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The difficult job of the legislator

The difficult job of the legislator

To common citizens and taxpayers, the EU and national legislators appear slow in their decision making, and sometimes far from reality. Also, most people wonder if new rules and regulations are really designed and implemented to protect human health and the environment, or for other interests. Let’s try to find an answer.

First, there is a lot of politics implicated in decision making, and this makes things go slow. In the EU decisions on regulations that govern the food chain are taken by the EU legislators, that are the European Commission, European Parliament and EU Member States. These decisions cover all aspects, from how food is produced and transported to what pesticides may be used in the fields, from how food should be labelled to who controls contaminations and frauds.

The European Commission is responsible for drafting new policies or laws after consulting stakeholders and the public as well as expert advicers. The draft text is subject to intense political discussions between the EU Council – representing EU Member States – and the European Parliament – which represent citizens. When they reach an agreement, the text can enter into law.

Second, we have to see the difficult task of law-makers : they need to examine all point of views and interests – trying to not penalize one or the other, at the same time equally considering the rights of all and protect global health and environment. In the presentation to this course we introduced the six avatars-stakeholders that participate in the complex affair of food packaging and global health. They all have arguments on the issue and should have a saying on those who take decisions.

The European Food Safety Authority (EFSA), located in Parma ITALY is the key technical and scientific advisor for food safety and related health issues to the EU.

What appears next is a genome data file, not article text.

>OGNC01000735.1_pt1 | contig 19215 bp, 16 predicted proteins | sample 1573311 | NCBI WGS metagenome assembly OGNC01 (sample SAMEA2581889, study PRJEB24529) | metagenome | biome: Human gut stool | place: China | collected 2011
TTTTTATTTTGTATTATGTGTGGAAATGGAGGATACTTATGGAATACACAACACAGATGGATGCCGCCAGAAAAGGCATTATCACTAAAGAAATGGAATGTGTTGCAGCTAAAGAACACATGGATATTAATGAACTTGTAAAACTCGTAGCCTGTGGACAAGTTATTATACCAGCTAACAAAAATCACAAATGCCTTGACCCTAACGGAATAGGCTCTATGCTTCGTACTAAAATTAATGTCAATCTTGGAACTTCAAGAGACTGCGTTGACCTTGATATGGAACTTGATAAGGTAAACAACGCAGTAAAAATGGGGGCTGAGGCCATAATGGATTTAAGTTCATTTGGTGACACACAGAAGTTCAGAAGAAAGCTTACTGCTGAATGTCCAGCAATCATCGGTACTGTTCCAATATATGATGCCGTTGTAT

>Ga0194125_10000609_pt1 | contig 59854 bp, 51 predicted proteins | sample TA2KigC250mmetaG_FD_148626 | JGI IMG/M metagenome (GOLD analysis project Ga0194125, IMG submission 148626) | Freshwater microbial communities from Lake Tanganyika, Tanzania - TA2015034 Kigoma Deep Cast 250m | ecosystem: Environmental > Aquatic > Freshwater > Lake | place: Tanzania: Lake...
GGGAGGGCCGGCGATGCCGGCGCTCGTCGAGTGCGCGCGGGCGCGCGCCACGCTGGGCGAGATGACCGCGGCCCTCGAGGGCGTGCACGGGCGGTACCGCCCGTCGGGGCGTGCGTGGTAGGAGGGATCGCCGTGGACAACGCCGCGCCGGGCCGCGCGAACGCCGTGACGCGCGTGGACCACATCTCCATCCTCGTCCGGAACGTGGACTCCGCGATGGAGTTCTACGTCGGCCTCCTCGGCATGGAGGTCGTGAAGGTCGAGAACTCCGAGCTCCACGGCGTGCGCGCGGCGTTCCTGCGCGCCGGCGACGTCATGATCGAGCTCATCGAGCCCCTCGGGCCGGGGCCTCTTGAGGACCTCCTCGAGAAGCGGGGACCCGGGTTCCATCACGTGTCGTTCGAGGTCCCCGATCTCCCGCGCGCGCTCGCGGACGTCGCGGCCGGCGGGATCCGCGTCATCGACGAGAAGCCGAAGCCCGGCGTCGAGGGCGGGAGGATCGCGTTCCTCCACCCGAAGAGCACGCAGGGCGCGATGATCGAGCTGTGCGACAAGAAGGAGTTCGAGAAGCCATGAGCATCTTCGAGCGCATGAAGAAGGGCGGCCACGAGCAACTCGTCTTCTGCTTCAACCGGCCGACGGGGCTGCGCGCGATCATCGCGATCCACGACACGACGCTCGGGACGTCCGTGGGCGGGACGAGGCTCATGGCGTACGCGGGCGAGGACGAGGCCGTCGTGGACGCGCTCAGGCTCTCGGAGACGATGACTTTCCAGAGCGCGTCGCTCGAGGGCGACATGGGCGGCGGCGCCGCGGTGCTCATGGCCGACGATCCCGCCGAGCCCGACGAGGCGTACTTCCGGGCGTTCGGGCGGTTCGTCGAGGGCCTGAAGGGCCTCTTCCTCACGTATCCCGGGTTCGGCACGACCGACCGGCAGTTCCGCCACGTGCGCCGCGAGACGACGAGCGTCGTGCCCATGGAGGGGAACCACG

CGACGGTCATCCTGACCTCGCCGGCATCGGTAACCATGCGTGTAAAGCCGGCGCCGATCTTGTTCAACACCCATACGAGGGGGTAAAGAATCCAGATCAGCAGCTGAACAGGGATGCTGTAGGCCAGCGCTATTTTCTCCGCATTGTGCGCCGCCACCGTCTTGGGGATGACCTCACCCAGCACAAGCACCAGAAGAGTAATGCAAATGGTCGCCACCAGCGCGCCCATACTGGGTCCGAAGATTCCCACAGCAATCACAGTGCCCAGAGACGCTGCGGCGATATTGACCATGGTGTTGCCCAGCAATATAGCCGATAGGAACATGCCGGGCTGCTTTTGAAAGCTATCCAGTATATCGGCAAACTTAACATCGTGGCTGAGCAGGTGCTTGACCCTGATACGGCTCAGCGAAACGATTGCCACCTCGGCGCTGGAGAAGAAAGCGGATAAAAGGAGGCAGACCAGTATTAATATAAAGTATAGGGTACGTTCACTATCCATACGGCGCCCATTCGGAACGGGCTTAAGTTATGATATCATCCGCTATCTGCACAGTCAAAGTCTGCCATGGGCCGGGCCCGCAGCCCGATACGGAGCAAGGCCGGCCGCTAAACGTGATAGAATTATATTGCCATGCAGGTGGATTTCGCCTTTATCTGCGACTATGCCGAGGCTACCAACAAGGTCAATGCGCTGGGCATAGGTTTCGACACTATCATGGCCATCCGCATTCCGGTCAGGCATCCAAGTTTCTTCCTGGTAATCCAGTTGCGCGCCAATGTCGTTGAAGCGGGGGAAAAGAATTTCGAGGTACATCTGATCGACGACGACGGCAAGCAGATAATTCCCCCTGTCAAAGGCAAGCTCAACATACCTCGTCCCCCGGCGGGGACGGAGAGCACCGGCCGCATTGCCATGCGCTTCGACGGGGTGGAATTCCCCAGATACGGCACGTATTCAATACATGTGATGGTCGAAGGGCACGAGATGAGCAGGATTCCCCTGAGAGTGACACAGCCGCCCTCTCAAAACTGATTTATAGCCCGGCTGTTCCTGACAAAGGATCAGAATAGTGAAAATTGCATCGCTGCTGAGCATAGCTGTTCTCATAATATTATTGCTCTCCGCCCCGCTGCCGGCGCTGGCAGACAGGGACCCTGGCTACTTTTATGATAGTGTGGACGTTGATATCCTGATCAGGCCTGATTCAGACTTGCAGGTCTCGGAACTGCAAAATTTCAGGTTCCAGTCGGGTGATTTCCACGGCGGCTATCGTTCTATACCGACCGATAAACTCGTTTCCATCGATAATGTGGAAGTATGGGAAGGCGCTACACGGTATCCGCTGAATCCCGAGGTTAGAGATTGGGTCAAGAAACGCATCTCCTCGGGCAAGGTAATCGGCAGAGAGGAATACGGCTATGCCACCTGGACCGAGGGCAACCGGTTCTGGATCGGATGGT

EFSA was established in 2002 by the EU’s General Food Law. This document stated that EFSA’s task is to produce scientific advice on risks associated with the food chain to inform the decisions that European policy makers and legislators take about those risks, which may include things like authorizing pesticides and food additives or restricting their use in the EU.

A new regulation on the transparency and sustainability of the EU risk assessment in the food chain was adopted by the EU in 2019 and EFSA is currently working on implementing the changes by March 2021, when it enters into force. Changes include further transparency of data, a register for all commissioned studies, strengthened governance of EFSA and coordinated risk communication across the EU.

Today, EFSA provides scientific advice on issues such as contaminants in food, biological hazards, genetically modified organisms, food additives, vector borne diseases, but also in areas such as nutrition, environmental risk assessment and animal welfare assessments. EFSA is also working to anticipate new challenges by developing and adapting its working methods. EFSA carries out all this work in view of the main goal: the protection of consumers.

EFSA is also engaged in communicating scientific facts in ways that are clear for legislators, for industry, but also for the public, to bridge the gap between science and the consumer.

How EFSA is organized

EFSA has a staff of around 450 employees of different EU nationalities. EFSA also works together with external experts, with institutional partners at EU and national level and with the community of stakeholders. This is a huge exercise involving thousands of people within the EU and beyond. EFSA’s Scientific Panels of experts are responsible for the bulk of EFSA’s scientific assessment work.

The work of EFSA responds mostly to requests for scientific advice from the European Commission, the European Parliament and EU Member States. Around 95% of the requests EFSA receives come from the European Commission, but it also receives mandates from the European Parliament – recently, for instance, to carry out an assessment on the welfare of farmed rabbits. EFSA can also receive mandates from Member States – for example five Nordic countries asked for an assessment of a tolerable upper intake level of dietary sugars.

How do decision makers use EFSA to set rules on food and health?

EFSA’s scientific opinions provide the scientific knowledge that the legislators need to take informed decisions. That said, it is clear that other aspects such as societal, ethical and economic concerns are factored in during decision making process and this falls outside EFSA’s mandate. The role of EFSA is to provide independent scientific advice, while the legislators are charged with taking the political decisions taking EFSA’s scientific advice into great account.

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Consumer and Environmental Safety: Food Packaging and Kitchenware

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